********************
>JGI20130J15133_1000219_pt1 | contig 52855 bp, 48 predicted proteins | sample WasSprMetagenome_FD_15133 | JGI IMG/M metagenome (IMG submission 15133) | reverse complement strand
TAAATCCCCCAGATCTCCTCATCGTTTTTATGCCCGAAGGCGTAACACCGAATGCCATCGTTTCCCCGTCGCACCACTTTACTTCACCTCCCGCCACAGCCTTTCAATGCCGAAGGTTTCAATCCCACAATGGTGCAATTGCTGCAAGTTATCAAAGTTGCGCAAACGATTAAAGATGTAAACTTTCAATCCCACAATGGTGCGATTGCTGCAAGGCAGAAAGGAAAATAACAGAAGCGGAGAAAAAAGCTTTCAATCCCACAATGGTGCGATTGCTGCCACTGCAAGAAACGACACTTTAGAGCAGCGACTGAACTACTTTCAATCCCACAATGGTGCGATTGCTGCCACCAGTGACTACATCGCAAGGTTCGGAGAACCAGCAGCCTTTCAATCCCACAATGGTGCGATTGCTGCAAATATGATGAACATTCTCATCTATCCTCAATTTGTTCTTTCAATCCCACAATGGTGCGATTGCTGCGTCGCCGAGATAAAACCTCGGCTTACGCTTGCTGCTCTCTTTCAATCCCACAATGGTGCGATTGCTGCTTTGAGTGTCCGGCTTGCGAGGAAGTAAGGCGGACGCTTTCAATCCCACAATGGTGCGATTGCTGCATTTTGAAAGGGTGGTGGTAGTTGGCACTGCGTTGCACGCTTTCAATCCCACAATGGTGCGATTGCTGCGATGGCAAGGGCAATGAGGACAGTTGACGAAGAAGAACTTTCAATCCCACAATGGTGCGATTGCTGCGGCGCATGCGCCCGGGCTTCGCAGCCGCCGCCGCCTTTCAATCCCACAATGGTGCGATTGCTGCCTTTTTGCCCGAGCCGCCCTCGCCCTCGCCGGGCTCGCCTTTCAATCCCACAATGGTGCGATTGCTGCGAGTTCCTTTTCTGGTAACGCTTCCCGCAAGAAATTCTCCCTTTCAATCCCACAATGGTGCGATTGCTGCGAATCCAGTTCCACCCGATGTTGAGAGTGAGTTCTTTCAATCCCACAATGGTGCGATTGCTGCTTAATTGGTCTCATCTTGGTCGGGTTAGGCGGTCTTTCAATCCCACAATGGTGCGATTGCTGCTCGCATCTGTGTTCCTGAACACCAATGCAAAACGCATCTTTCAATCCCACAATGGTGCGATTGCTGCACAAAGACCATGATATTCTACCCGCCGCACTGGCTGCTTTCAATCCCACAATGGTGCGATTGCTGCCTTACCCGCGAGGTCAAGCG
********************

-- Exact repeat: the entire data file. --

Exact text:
>JGI20130J15133_1000219_pt1 | contig 52855 bp, 48 predicted proteins | sample WasSprMetagenome_FD_15133 | JGI IMG/M metagenome (IMG submission 15133) | reverse complement strand
TAAATCCCCCAGATCTCCTCATCGTTTTTATGCCCGAAGGCGTAACACCGAATGCCATCGTTTCCCCGTCGCACCACTTTACTTCACCTCCCGCCACAGCCTTTCAATGCCGAAGGTTTCAATCCCACAATGGTGCAATTGCTGCAAGTTATCAAAGTTGCGCAAACGATTAAAGATGTAAACTTTCAATCCCACAATGGTGCGATTGCTGCAAGGCAGAAAGGAAAATAACAGAAGCGGAGAAAAAAGCTTTCAATCCCACAATGGTGCGATTGCTGCCACTGCAAGAAACGACACTTTAGAGCAGCGACTGAACTACTTTCAATCCCACAATGGTGCGATTGCTGCCACCAGTGACTACATCGCAAGGTTCGGAGAACCAGCAGCCTTTCAATCCCACAATGGTGCGATTGCTGCAAATATGATGAACATTCTCATCTATCCTCAATTTGTTCTTTCAATCCCACAATGGTGCGATTGCTGCGTCGCCGAGATAAAACCTCGGCTTACGCTTGCTGCTCTCTTTCAATCCCACAATGGTGCGATTGCTGCTTTGAGTGTCCGGCTTGCGAGGAAGTAAGGCGGACGCTTTCAATCCCACAATGGTGCGATTGCTGCATTTTGAAAGGGTGGTGGTAGTTGGCACTGCGTTGCACGCTTTCAATCCCACAATGGTGCGATTGCTGCGATGGCAAGGGCAATGAGGACAGTTGACGAAGAAGAACTTTCAATCCCACAATGGTGCGATTGCTGCGGCGCATGCGCCCGGGCTTCGCAGCCGCCGCCGCCTTTCAATCCCACAATGGTGCGATTGCTGCCTTTTTGCCCGAGCCGCCCTCGCCCTCGCCGGGCTCGCCTTTCAATCCCACAATGGTGCGATTGCTGCGAGTTCCTTTTCTGGTAACGCTTCCCGCAAGAAATTCTCCCTTTCAATCCCACAATGGTGCGATTGCTGCGAATCCAGTTCCACCCGATGTTGAGAGTGAGTTCTTTCAATCCCACAATGGTGCGATTGCTGCTTAATTGGTCTCATCTTGGTCGGGTTAGGCGGTCTTTCAATCCCACAATGGTGCGATTGCTGCTCGCATCTGTGTTCCTGAACACCAATGCAAAACGCATCTTTCAATCCCACAATGGTGCGATTGCTGCACAAAGACCATGATATTCTACCCGCCGCACTGGCTGCTTTCAATCCCACAATGGTGCGATTGCTGCCTTACCCGCGAGGTCAAGCG